The concept of identity is a complex and multifaceted topic that has been explored in various forms of art, including film. “In the Loop,” “The Bed Sitting Room,” and “Tootsie” are three movies that tackle this theme in their own unique ways. Although each film presents a different perspective on identity, from the political machinations of “In the Loop” to the surreal post-apocalyptic world of “The Bed Sitting Room” and the comedic cross-dressing of “Tootsie.” Through their exploration of identity, these films offer insightful commentary on societal norms, gender roles, and the power dynamics that shape our lives. In this article, we will delve deeper into these three films and examine how they use identity as a tool for storytelling. Creating memorable and thought-provoking cinema experiences. Now take a look at Twisted Tales of Identity’s best comedy movies.
“In the Loop”, dir. Armando Iannucci, 2009
The success of In the Loop led Iannucci to the TV series Veep and Alan Partridge. It all started with the comedy political series The Thick of It. We can say that “In the Loop” is a concentration of everything invented in the series. It survived seven seasons. Both “The Thick of Things” and “In the Loop” laugh at ideocracy, officials, and the fear of those in power really screwing up in front of everyone. Although, Everyone knows that politicians themselves do not write speeches. We remember this when they unsuccessfully improvise in the first person. On the eve of the decision on the NATO invasion of the Middle East. The British Foreign Secretary speaks nonsense on the air, which makes the press secretary incredibly angry. The story of one resignation – with a transatlantic flight. A conspiracy of clerks, and a show of muscle flexing. This is a biting and very poignant satire of what modern democracy has become. A swarm of opinions, a mess instead of a plan. A lot of office meetings and spilled coffee – and even more clerks who can turn history around.
The Bed Sitting Room, dir. Richard Lester, 1969
A real diamond in the history of British comedy that is not so easy to find in Lester’s filmography. For Instance, he made, among other things, some of the best films from the new wave of Albion: from musical films with The Beatles to “Petulia” and “How I Won the War”. The post-apocalyptic black comedy tells how the world lived after the shortest world war in history. Just over two minutes long. On the planet, the BBC TV presenter, the captain who lost the war. The pregnant girl with a double pregnancy, the nurse, the policemen, and the firefighter. In general, two dozen typical Britons of their era with various deviations survived. Retelling the absurdist gags from The Living Room is stealing an unexpected pleasure from its viewers. The women here really turn into wardrobes the men into parrots, and the fireman, out of desperation, invents things for himself in the lifeless ashes. Written for the theatre, a compact comedy fits in a sand pit and a London Underground with conditional scenery. Must necessarily look in the original language – the case when the play on words.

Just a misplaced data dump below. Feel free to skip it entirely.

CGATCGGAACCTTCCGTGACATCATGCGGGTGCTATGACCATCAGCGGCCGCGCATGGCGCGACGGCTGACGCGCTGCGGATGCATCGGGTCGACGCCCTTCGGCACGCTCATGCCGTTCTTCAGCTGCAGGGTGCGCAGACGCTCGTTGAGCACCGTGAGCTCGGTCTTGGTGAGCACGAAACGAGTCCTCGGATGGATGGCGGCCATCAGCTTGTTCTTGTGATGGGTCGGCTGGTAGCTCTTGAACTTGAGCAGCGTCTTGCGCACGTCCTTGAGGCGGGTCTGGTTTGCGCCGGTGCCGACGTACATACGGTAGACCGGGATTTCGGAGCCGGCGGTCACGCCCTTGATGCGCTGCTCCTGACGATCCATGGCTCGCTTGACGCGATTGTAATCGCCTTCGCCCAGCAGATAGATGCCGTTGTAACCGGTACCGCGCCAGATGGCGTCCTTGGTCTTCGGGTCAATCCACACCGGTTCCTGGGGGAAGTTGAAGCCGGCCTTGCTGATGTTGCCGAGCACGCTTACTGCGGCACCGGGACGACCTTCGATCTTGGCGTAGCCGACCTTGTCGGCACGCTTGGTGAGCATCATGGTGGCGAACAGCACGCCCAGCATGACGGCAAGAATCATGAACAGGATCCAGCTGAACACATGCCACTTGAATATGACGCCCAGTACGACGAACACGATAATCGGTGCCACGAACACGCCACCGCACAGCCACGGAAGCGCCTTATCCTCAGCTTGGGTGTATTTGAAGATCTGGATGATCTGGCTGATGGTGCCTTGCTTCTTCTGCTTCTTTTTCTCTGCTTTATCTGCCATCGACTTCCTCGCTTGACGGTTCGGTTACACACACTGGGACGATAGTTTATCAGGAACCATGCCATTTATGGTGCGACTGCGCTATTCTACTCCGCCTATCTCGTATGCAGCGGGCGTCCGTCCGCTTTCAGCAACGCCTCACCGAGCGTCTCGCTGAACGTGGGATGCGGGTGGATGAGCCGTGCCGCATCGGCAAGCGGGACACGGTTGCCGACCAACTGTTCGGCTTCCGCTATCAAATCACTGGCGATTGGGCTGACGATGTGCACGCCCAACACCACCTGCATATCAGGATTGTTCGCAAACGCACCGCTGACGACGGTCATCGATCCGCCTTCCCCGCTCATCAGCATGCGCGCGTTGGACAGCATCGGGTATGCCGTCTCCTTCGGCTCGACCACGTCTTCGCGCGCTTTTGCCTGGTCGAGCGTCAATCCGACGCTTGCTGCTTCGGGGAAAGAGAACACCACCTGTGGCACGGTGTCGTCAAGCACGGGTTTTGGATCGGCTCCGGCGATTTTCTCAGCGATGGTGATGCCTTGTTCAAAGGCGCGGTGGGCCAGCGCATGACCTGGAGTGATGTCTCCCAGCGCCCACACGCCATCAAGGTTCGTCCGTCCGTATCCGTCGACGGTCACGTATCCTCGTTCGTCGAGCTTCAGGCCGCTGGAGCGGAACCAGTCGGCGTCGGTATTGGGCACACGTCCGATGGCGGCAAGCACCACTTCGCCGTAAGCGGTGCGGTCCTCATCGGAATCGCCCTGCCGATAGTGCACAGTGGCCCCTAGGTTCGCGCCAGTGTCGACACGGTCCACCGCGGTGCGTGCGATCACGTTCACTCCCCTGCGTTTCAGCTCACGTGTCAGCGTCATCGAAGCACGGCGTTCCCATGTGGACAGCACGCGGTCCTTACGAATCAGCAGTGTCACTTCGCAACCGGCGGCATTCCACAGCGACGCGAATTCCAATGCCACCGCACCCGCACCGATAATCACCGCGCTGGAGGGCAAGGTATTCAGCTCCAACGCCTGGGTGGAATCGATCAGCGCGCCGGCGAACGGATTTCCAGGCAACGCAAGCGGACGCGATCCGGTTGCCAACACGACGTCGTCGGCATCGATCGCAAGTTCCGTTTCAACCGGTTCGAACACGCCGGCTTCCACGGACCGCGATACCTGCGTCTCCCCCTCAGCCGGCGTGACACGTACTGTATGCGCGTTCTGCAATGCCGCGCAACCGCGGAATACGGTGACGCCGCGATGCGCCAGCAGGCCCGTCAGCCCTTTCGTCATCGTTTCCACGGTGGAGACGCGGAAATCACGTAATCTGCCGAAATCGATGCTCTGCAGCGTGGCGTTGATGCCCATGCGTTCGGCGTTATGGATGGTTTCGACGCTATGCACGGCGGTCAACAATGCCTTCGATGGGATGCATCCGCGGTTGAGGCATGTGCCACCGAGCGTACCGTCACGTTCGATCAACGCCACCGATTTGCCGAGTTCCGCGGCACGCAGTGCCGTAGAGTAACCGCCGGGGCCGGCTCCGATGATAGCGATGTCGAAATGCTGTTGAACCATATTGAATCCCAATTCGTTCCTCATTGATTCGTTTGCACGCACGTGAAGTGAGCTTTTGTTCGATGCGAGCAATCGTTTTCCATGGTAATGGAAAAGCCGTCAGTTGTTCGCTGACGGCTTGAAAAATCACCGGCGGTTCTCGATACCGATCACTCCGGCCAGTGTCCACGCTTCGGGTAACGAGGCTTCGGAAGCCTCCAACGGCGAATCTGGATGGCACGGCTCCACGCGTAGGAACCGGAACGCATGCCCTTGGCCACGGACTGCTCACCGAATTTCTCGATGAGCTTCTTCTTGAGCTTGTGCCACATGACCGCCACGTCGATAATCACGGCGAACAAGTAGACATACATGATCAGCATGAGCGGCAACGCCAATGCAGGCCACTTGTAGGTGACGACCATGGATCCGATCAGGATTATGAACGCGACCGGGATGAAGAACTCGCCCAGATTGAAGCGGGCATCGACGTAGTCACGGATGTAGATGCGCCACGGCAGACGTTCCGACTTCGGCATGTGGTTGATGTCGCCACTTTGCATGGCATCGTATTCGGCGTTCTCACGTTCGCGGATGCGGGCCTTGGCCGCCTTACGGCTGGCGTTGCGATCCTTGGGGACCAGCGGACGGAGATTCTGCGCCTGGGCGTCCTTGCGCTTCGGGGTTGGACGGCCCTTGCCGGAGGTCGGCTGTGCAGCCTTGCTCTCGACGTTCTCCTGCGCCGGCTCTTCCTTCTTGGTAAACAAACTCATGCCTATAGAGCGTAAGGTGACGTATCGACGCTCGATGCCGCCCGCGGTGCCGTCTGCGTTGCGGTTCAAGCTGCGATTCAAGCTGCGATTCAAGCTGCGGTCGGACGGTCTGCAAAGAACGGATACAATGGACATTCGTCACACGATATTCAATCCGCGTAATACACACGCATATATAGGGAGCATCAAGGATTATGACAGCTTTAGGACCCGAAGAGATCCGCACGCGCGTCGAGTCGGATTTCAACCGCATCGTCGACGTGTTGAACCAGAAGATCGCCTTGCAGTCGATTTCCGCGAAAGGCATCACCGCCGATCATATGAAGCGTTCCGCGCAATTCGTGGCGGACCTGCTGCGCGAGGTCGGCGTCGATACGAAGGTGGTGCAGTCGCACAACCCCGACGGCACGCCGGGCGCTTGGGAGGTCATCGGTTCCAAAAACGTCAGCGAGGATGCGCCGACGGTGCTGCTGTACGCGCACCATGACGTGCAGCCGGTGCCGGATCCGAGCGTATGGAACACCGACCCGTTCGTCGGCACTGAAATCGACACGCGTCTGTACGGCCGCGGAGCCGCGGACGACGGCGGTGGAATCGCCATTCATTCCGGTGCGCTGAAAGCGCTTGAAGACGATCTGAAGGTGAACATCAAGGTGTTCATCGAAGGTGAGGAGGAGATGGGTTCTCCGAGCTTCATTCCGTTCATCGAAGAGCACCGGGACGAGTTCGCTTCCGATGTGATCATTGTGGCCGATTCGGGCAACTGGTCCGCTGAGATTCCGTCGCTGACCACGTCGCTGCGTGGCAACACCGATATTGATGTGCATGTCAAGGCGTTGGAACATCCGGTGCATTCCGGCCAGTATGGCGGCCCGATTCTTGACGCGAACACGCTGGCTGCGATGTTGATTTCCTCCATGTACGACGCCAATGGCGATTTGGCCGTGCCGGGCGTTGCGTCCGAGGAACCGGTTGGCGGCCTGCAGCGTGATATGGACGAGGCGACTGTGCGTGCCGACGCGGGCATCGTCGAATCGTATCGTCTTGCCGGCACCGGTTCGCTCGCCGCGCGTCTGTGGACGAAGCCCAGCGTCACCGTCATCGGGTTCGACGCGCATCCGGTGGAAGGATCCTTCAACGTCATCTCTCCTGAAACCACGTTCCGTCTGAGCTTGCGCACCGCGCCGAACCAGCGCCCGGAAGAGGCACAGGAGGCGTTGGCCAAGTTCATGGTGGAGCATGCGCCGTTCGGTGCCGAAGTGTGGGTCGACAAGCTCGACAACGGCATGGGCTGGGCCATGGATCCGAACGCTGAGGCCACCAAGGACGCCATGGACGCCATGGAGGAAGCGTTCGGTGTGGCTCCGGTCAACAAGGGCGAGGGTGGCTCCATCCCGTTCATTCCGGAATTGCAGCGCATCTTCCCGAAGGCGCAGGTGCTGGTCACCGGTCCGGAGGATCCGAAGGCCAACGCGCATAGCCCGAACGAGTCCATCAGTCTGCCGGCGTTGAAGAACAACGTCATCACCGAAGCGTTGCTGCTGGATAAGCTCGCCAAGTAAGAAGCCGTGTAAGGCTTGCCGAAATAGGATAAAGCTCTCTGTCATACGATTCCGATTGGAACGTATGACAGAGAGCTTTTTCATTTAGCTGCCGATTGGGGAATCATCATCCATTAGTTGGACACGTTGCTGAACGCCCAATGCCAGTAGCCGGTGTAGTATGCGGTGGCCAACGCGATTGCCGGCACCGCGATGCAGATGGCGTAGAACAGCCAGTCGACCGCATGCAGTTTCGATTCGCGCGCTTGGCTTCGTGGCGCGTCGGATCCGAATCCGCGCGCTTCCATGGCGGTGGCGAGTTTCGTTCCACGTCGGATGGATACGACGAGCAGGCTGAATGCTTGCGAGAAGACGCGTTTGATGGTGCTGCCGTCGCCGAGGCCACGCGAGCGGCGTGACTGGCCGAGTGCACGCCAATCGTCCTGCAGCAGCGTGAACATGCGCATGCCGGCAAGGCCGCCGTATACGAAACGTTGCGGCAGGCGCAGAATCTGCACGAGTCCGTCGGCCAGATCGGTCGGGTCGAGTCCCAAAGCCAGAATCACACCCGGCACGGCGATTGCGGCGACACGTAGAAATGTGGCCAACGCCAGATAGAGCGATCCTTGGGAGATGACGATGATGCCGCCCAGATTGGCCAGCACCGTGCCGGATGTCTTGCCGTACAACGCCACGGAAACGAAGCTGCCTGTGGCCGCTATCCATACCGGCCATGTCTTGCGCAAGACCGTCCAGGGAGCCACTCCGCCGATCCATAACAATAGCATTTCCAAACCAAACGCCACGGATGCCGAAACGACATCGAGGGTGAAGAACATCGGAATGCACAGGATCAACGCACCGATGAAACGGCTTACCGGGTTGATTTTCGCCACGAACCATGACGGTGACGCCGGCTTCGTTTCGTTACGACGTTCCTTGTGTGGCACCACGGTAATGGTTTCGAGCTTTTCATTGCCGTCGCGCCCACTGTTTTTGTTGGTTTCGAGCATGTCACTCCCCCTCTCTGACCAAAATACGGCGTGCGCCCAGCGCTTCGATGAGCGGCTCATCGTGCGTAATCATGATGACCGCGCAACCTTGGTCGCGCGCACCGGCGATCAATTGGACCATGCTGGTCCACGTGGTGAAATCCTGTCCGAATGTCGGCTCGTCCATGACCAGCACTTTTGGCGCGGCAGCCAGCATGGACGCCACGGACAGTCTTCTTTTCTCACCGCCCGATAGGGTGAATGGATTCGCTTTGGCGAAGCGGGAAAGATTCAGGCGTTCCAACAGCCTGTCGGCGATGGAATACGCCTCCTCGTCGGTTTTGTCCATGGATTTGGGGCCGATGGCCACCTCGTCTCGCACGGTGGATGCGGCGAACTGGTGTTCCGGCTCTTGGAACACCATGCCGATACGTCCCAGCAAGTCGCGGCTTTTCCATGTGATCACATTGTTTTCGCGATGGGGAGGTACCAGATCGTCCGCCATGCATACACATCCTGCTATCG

Tootsie, dir. Sydney Pollack, 1982
One of the funniest comedies about discrimination with Dustin Hoffman in a red sequin dress and the best monologues about protecting honor and dignity. The protagonist, semi-unemployed, like most New York actors, rushes from audition to audition. Almost never got an explanation why he is not taken. He has a so-so reputation and character, and the saddest thing is that the rent for an apartment in New York has to be paid every month, and, in desperation. In fact, he disguises himself as a woman, going to audition for a walk-through daytime show. The role of Emily Kimberly, the head of the hospital, is a minor one. Thanks to the efforts of new star Dorothy Michaels. The show becomes a sensation. No one better than a man in disguise understands how offensive accusations of incompetence, ass tweaks, and greasy compliments are. TV is full of sexists, from the director to the lead actors, – and Dorothy Michaels fights for both men and women, falling more and more in love with her on-screen partner. In short, Tootsie is an accurate and smart comedy about how difficult it is to imagine yourself in someone else’s place. Allowing it to be funny while remaining true. Dustin Hoffman, in one of his best roles, plays a man who only realizes his privileges. When he bangs his head against a glass ceiling.
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